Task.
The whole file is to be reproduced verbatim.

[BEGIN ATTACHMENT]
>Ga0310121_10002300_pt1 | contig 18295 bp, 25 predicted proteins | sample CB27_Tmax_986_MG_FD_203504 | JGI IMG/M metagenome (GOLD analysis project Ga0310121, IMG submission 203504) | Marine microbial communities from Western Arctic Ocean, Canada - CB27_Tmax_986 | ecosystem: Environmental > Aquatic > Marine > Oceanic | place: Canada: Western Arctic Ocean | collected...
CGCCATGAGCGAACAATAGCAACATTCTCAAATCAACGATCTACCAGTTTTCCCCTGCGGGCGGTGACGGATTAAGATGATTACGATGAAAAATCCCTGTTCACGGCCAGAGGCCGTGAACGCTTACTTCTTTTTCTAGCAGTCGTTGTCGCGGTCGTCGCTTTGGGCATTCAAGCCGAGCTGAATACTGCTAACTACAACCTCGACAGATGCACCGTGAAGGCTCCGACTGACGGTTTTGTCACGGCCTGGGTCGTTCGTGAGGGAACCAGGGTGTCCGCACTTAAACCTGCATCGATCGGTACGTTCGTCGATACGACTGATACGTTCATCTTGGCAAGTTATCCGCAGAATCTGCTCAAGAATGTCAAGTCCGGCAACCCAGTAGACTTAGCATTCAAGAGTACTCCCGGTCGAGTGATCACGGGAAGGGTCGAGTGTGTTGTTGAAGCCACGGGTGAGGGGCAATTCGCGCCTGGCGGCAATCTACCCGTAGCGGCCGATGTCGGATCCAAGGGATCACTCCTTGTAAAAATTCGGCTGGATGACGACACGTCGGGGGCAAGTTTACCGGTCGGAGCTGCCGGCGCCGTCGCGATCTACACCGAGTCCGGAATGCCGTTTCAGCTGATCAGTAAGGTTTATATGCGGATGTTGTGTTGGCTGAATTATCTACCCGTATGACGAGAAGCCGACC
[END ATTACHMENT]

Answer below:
>Ga0310121_10002300_pt1 | contig 18295 bp, 25 predicted proteins | sample CB27_Tmax_986_MG_FD_203504 | JGI IMG/M metagenome (GOLD analysis project Ga0310121, IMG submission 203504) | Marine microbial communities from Western Arctic Ocean, Canada - CB27_Tmax_986 | ecosystem: Environmental > Aquatic > Marine > Oceanic | place: Canada: Western Arctic Ocean | collected...
CGCCATGAGCGAACAATAGCAACATTCTCAAATCAACGATCTACCAGTTTTCCCCTGCGGGCGGTGACGGATTAAGATGATTACGATGAAAAATCCCTGTTCACGGCCAGAGGCCGTGAACGCTTACTTCTTTTTCTAGCAGTCGTTGTCGCGGTCGTCGCTTTGGGCATTCAAGCCGAGCTGAATACTGCTAACTACAACCTCGACAGATGCACCGTGAAGGCTCCGACTGACGGTTTTGTCACGGCCTGGGTCGTTCGTGAGGGAACCAGGGTGTCCGCACTTAAACCTGCATCGATCGGTACGTTCGTCGATACGACTGATACGTTCATCTTGGCAAGTTATCCGCAGAATCTGCTCAAGAATGTCAAGTCCGGCAACCCAGTAGACTTAGCATTCAAGAGTACTCCCGGTCGAGTGATCACGGGAAGGGTCGAGTGTGTTGTTGAAGCCACGGGTGAGGGGCAATTCGCGCCTGGCGGCAATCTACCCGTAGCGGCCGATGTCGGATCCAAGGGATCACTCCTTGTAAAAATTCGGCTGGATGACGACACGTCGGGGGCAAGTTTACCGGTCGGAGCTGCCGGCGCCGTCGCGATCTACACCGAGTCCGGAATGCCGTTTCAGCTGATCAGTAAGGTTTATATGCGGATGTTGTGTTGGCTGAATTATCTACCCGTATGACGAGAAGCCGACC